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Faculty Members Recognized for Implementing QEP into Classroom

Apr 10

Logo for Quality Enhancement PlanApril 10, 2018 – The Early Childhood Education and Criminal Justice Department implemented Richmond Community College’s Quality Enhancement Plan, “Speaking to Convey, Writing to Display,” this spring semester. Instructors Sheila Regan, Jennifer Murray and Robin Smith were the winners of the QEP faculty prize drawing for their departments. The instructors were awarded $25 cash from the RCC Foundation in support of the QEP.

Sheila Regan and Jennifer MurrayPicture of Sheila Regan and Jennifer Murray

Sheila and Jennifer are both instructors for the Early Childhood Education program at RichmondCC. Sheila has been an instructor for nine years and Jennifer six years.

Both instructors incorporated the QEP into the revision of a popular assignment they have enjoyed teaching for years, “100 Things About Me.” This assignment provides students with an opportunity to reflect on their strengths and challenges utilizing Howard Gardner’s Multiple Intelligence Theory.  It allows students to explore what they have in common with their classmates and explain how their strengths will make them successful in a career working with families and children.

Sheila and Jennifer both agree it is very important for students in the Early Childhood Education program to have effective oral and written communication skills.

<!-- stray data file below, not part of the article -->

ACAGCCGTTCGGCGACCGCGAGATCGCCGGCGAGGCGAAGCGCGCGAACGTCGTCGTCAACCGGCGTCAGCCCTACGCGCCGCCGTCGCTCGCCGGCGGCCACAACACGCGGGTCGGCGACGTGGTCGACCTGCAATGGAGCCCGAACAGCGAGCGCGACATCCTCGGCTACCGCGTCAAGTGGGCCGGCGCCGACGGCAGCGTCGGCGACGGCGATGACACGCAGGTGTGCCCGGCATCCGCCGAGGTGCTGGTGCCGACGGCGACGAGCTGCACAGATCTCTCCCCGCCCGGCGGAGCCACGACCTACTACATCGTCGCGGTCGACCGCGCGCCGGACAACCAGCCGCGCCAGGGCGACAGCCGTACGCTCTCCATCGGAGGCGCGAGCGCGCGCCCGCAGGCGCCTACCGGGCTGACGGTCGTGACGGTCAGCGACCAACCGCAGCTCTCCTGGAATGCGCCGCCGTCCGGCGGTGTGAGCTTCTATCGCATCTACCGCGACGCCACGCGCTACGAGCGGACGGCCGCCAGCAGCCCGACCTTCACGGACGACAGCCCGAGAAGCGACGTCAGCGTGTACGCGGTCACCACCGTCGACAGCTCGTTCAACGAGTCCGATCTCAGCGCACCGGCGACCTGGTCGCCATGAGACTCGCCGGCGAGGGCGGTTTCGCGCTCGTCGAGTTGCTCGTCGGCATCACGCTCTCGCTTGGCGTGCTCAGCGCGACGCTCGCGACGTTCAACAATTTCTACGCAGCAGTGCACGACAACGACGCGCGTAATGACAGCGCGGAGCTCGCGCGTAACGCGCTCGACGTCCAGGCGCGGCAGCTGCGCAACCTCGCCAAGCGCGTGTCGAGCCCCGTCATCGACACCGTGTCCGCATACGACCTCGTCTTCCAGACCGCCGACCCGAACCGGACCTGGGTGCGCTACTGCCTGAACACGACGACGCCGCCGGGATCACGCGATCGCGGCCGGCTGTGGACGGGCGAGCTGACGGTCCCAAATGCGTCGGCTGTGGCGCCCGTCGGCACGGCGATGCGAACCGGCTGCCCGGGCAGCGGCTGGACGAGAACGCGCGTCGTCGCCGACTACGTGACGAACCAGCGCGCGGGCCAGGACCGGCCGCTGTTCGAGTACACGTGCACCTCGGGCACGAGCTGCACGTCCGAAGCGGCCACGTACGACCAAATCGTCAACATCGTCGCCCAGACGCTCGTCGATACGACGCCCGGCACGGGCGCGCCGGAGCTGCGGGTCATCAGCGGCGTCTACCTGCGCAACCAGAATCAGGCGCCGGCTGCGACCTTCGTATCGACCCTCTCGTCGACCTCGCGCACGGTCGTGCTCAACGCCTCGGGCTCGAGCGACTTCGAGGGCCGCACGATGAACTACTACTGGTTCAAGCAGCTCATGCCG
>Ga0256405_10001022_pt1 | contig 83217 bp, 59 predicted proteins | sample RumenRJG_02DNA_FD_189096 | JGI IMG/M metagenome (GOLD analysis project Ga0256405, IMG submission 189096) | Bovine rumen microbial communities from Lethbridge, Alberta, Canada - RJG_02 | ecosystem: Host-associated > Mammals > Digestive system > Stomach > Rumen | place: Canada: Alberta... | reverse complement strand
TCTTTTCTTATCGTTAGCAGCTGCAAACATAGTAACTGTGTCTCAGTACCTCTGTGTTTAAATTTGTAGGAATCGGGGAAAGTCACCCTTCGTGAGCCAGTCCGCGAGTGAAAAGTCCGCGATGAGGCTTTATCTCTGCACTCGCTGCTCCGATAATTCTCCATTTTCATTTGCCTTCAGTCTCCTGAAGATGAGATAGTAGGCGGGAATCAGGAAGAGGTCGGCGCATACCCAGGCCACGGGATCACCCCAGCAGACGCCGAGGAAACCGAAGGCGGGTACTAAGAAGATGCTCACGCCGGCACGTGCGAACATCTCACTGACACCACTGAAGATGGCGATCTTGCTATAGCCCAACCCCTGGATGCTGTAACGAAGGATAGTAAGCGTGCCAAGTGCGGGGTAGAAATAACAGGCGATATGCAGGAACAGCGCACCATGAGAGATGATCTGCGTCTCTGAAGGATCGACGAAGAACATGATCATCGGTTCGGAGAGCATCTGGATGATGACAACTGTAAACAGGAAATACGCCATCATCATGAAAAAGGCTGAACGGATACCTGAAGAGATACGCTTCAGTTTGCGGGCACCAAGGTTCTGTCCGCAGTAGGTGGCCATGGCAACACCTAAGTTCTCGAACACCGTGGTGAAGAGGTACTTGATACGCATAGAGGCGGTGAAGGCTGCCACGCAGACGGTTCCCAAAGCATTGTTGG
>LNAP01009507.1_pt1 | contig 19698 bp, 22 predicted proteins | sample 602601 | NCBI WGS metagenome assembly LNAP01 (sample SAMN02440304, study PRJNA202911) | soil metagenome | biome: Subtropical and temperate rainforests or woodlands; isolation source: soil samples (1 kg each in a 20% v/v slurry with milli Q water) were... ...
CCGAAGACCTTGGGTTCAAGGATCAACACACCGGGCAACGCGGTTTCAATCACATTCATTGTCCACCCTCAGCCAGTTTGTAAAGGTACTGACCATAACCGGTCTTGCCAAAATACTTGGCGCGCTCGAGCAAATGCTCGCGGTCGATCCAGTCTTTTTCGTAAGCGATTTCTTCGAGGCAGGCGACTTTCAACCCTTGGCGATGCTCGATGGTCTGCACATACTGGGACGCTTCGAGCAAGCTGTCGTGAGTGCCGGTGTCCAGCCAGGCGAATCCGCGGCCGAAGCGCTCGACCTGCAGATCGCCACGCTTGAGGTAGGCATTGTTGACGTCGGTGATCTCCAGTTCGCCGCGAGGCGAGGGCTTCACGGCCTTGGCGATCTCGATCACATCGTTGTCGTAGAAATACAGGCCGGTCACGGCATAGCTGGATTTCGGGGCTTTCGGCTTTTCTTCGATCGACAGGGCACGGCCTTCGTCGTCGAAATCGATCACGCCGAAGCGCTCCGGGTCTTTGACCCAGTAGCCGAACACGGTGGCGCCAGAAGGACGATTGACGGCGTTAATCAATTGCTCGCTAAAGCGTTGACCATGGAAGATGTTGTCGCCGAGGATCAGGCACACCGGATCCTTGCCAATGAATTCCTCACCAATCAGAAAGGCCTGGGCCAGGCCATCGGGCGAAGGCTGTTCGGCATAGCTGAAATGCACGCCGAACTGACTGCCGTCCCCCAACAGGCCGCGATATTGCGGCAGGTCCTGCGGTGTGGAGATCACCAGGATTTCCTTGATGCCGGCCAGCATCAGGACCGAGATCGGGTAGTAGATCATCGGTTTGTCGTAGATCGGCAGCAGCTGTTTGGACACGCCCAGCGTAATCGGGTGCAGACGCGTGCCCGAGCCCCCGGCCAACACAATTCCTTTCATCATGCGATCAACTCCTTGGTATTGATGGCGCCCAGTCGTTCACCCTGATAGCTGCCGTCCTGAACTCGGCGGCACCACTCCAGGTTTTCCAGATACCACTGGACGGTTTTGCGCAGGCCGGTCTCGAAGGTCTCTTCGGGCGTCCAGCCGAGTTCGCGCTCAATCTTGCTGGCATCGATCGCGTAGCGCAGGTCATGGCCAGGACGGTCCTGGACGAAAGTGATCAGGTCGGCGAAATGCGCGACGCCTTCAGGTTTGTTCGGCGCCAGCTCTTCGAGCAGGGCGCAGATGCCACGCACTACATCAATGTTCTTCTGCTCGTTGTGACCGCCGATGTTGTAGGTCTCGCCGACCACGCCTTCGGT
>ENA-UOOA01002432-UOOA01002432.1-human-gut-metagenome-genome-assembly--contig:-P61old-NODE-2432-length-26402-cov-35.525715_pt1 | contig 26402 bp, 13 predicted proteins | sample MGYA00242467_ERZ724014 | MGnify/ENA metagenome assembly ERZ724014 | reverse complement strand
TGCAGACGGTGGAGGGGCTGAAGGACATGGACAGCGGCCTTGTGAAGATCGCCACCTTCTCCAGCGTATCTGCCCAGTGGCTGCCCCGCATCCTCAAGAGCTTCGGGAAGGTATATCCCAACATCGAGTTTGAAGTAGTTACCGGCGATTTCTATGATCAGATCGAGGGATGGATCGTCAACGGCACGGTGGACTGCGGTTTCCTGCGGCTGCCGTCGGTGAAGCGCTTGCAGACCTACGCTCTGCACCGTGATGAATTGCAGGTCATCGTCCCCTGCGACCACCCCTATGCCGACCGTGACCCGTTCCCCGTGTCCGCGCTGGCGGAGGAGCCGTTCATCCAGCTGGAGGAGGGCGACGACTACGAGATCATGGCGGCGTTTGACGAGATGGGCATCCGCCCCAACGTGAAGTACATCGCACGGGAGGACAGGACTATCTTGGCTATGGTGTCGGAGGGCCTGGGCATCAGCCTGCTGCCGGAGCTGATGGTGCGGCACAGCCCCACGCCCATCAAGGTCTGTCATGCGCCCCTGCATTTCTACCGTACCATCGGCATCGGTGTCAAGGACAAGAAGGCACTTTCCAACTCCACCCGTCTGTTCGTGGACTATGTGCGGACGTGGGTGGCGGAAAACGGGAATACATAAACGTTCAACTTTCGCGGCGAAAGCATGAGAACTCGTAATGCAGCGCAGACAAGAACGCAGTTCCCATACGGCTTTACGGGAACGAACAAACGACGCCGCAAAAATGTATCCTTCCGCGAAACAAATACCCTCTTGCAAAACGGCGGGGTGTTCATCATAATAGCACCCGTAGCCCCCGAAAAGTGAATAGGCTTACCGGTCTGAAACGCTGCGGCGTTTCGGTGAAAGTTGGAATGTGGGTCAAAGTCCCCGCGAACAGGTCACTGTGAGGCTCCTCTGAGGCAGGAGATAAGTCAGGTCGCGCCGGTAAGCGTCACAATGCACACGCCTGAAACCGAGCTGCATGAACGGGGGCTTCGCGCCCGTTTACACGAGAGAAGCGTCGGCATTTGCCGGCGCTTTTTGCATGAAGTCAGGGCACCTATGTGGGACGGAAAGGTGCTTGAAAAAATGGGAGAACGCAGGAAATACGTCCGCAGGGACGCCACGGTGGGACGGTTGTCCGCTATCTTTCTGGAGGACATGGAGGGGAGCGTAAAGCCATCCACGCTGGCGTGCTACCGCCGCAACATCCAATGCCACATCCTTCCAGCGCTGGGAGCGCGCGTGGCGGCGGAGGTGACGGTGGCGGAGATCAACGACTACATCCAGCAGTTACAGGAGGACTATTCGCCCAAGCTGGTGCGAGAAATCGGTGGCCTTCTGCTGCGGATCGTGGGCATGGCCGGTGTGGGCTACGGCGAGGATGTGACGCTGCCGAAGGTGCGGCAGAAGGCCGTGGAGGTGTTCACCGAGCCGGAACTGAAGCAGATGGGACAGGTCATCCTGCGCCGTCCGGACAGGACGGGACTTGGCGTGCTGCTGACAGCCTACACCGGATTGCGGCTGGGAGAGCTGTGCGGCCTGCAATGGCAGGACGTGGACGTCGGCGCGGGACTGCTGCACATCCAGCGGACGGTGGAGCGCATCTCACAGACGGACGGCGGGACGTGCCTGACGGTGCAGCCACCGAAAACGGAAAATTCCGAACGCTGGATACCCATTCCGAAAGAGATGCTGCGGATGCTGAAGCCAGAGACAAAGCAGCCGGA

“Research shows that the first five years of a child’s life are the most important. Our students must be capable of consistently and accurately conveying information to and about the children they service,” Sheila said.

Robin SmithPhoto of Robin Smith

Robin has been an instructor for the Criminal Justice program at RichmondCC for three and half years.

To incorporate the QEP into her program, Robin used a lot of videos provided during QEP training. Robin gave her students an oral or written activity to work on each week to show the progress they were making with their research paper. Robin said by doing this, it eliminated procrastination and the possibly of the student not turning the assignment in.

How have students responded?

“Initially students were a little apprehensive. Students saw it as extra work, but once their oral and written communication assignment was completed, they saw it in a positive manner,” Robin said. “They came to realize that it made things easier and helped them obtain a higher grade.”

Robin said oral and written communication skills are equally important for criminal justice professions because most careers require intensive speaking and documentation.

“In the criminal justice field, oral communication skills are vital. Criminal justice professionals are interacting with the public on a daily basis,” she said. “To have a career in this field, you must be able to communicate with people of many different backgrounds. They may be called upon to deliver presentations to the community. Your credibility may be challenged if you cannot communicate effectively.”